how does perlin noise's random sampling work?

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Post » Thu Jun 10, 2010 7:23 pm

With perlin noise plugin you can specify an x value to get a sampling of the random noise. If no answer comes I will search through a perlin noise to find it, but basically, from what I know of most random functions in most libraries, there is the ability to seed and retrieve values in the same order each time. I can't skip to the third value without checking the first and second. I also can't check a previous value without reseeding and going through all the values before it. I tried googling to find out what this randomly accessed randomness is called with no success. Does anyone know what its called? Or if it isn't a common language function included in most math libraries, does anyone have an idea of how it could be implemented without looping through a bunch of random accesses you won't need?
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Post » Thu Jun 10, 2010 8:00 pm

I'm not sure I understand what you want, but I'll try to answer.

First of all, it seems that the standard RNG used in C++ (and I'm almost sure that's what Construct uses) is iterative. That is, it uses the previous value to generate the new one. Thus, you can't calculate the n-th value in the sequence without knowing the previous one.

So, if you need to randomly access elements from a pseudorandom sequence, you can do the very first thing that comes to mind: store that sequence in an array and then retrieve its elements by index. Generate, I dunno, a hundred values, it would probably be sufficient.
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Post » Fri Jun 11, 2010 1:44 am

thanks shvil, I really didn't want to store an array if it wasn't necessary, and I'm not sure whether this solution will work equally well in android, but for anyone who might stumble upon this, I asked the same question at stackoverflow, and answered my own question when I realized Arsonide had linked to the code he used for the perlin noise plugin.
here's a link to the stackoverflow post

and here's a copy of the solution reply I posted:

[quote:2gxifrm0]Thanks for all the replies,
and also, for anyone who might happen upon this asking a similar question, I found a solution that isn't exactly what I asked for, but fits the bill for my purposes.

It is a perlin noise class that can be found here.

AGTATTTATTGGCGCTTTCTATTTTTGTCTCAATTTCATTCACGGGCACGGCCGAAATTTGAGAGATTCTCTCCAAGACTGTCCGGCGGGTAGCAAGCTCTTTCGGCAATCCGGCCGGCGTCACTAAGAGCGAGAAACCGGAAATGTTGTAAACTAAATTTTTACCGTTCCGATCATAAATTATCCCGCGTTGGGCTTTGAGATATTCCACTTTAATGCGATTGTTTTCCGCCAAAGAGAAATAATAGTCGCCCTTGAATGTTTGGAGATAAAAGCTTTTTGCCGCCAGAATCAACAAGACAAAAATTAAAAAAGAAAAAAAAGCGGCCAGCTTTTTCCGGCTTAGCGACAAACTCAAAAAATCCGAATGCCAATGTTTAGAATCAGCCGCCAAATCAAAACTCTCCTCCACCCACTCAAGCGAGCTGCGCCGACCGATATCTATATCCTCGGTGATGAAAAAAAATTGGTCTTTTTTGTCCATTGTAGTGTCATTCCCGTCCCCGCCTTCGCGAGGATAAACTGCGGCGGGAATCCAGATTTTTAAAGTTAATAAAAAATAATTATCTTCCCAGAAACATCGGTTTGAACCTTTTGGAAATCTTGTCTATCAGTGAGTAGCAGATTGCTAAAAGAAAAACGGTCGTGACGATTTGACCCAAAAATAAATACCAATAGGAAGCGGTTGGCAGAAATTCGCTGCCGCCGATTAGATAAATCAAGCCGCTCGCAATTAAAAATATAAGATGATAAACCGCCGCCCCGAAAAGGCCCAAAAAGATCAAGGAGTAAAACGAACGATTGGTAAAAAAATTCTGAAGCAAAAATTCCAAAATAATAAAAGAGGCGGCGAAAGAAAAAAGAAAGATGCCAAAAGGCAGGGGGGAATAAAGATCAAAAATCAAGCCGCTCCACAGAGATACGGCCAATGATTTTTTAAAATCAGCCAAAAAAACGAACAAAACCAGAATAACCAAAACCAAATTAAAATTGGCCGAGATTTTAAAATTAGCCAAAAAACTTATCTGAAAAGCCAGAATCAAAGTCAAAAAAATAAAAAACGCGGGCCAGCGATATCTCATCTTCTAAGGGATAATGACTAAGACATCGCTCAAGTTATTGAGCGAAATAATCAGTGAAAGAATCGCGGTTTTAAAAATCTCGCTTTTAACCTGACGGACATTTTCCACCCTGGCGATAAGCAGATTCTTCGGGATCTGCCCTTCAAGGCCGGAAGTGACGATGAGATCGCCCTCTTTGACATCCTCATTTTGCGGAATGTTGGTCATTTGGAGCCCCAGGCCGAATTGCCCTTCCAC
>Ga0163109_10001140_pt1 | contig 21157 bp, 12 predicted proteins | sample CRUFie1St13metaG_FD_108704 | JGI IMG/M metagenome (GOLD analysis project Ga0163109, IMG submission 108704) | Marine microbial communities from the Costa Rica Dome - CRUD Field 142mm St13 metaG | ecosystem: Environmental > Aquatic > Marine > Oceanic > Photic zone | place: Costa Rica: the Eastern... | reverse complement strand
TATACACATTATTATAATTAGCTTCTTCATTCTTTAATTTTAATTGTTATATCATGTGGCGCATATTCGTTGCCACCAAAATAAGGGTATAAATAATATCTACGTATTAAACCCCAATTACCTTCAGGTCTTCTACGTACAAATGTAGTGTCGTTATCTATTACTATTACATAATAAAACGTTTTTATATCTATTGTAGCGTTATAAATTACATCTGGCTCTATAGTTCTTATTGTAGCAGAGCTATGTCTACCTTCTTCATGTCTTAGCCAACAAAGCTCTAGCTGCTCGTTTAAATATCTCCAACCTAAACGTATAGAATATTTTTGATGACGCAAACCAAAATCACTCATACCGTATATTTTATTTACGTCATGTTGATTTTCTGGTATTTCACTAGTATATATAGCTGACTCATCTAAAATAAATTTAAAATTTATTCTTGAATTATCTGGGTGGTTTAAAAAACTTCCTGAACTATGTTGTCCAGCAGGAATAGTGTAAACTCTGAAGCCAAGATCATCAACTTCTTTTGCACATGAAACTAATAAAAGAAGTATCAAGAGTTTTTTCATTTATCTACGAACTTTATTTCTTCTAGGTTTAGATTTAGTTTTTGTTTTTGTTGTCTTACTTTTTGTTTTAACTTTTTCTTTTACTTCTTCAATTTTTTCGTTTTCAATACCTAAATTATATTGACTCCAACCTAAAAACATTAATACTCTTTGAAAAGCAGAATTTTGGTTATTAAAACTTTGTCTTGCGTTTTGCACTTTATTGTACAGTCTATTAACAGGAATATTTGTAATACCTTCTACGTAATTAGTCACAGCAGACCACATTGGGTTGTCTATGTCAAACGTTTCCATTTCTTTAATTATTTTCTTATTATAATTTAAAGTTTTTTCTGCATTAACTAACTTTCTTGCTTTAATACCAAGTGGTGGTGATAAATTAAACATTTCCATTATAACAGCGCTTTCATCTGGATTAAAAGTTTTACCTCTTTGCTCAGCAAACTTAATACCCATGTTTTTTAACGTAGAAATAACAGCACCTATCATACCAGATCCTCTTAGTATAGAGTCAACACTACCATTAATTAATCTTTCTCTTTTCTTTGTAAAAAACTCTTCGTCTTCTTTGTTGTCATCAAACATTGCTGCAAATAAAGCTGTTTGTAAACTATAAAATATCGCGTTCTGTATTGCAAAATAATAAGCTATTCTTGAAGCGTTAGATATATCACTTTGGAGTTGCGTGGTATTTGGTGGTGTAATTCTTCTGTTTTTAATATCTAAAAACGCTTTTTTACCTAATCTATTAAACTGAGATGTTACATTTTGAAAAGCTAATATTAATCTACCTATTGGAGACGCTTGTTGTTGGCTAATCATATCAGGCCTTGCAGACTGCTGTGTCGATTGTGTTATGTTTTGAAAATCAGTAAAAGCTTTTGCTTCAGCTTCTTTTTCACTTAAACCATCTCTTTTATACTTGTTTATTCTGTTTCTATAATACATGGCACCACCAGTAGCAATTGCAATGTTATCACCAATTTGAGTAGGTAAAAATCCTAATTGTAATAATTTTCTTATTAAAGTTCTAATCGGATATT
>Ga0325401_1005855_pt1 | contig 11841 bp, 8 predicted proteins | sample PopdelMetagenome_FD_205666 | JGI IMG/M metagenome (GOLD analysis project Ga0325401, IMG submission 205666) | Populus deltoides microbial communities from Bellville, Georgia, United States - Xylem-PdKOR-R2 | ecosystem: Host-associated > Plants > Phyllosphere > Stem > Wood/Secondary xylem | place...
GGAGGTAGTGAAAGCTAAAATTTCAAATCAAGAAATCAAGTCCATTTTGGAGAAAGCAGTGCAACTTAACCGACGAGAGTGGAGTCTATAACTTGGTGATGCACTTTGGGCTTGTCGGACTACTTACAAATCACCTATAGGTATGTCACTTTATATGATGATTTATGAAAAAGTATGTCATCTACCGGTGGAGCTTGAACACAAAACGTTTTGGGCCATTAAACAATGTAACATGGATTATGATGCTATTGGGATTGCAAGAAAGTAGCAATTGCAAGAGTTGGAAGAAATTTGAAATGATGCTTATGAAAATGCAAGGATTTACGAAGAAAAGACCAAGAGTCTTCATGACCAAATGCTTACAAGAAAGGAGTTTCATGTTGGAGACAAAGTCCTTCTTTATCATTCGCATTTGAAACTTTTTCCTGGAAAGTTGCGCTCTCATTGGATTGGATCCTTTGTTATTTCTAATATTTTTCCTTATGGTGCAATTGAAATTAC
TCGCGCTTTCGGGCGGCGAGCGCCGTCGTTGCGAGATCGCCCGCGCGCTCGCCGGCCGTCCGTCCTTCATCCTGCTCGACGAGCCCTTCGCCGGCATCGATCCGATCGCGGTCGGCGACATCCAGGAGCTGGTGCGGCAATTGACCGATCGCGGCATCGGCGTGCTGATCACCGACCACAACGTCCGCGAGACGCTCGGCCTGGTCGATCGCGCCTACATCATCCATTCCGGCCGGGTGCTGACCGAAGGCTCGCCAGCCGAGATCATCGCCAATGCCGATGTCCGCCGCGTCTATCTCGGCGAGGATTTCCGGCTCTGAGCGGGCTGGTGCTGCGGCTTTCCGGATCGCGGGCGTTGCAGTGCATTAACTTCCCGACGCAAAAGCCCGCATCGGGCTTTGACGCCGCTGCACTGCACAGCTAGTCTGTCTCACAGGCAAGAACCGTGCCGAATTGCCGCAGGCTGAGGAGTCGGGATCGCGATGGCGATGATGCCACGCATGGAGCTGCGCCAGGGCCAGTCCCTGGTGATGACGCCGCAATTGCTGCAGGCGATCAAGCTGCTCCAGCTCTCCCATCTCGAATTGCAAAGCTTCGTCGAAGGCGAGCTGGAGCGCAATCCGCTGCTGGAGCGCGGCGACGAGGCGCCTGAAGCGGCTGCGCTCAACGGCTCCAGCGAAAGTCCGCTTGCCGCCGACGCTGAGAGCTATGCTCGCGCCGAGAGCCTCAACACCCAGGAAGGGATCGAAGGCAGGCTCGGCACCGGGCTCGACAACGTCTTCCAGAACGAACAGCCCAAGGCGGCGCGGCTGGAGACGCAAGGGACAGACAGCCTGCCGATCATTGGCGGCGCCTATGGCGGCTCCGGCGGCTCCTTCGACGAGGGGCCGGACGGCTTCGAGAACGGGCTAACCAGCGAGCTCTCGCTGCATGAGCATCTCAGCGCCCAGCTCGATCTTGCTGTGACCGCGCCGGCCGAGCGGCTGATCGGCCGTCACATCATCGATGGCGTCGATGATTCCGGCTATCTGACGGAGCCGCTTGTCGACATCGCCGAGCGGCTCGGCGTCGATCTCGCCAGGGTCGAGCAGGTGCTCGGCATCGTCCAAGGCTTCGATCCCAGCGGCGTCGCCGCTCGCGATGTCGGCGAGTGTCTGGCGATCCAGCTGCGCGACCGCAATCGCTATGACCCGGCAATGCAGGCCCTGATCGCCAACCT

I'm not sure how computationally complex this is relative to a conventional random number generator, which is a concern, since one of the planned platforms is Android. Also, perlin noise isn't the same thing as pseudorandomness, but from what I can tell, a high octave and/or frequency value should provide suitable randomness for non-cryptographic purposes, where the statistical level of true randomness isn't as important as the mere appearance of randomness.

This solution allows seeding, and also allows sampling a random set from any point, in other words, random access randomness.

here's an example set of regular c++ randomness (rand%200) on the left column for comparison, and perlin noise (with the equivalent of %200) on the right:
[code:2gxifrm0]
91 , 100
48 , 97
5 , 90
93 , 76
197 , 100
97 , 114
132 , 46
190 , 67
118 , 103
78 , 96
143 , 110
187 , 108
139 , 79
69 , 58
156 , 81
123 , 128
84 , 98
15 , 105
178 , 117
10 , 82
13 , 110
182 , 56
10 , 96
144 , 64
133 , 105[/code:2gxifrm0]

both were seeded to 0
the parameters for the perlin noise were
[code:2gxifrm0]
octaves = 8
amplitude = 100
frequency = 9999
width/height = 10000,100[/code:2gxifrm0]

the sequential sampling order for the perlin noise was simply

[code:2gxifrm0] for (int i=0;i<24;i++)
floor(Get(i,i)+100);
//amplitude 100 generates noise between -100 and 100,
//so adding 100 generates between 0 and 200[/code:2gxifrm0][/quote:2gxifrm0]
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Post » Fri Jun 11, 2010 5:53 am

I'm not sure if it even matters really, but since Perlin works on octaves, or clouds if you will, there is a great chance that the noise sampled at x would be very close in range if the next x of the same seed is relatively close to the last. Basically x, and x+50 and all in between might be identical.
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Post » Fri Jun 11, 2010 8:58 am

[quote="newt":r1yidzhj]I'm not sure if it even matters really, but since Perlin works on octaves, or clouds if you will, there is a great chance that the noise sampled at x would be very close in range if the next x of the same seed is relatively close to the last. Basically x, and x+50 and all in between might be identical.[/quote:r1yidzhj]
right, I had to mess around with the settings for frequency and octaves to get a suitably random set, but if you look above at the list of 24 random values from regular random and perlin noise, they both look about the same level of random, and the perlin noise is sampled at intervals of 1 for both x and y ({0,0},{1,1},{2,2},{3,3},{4,4},etc...), and it seems to be just as random, and for my purposes 'seems to be' is good enough. Setting the frequency to 9999 did the trick. Other than the ridiculous overkill complexity of the algorithms when no smoothing or uniformity is needed, it does exactly what I need, and on certain outdoor levels, I actually will require the smoothness and uniformity perlin noise provides.
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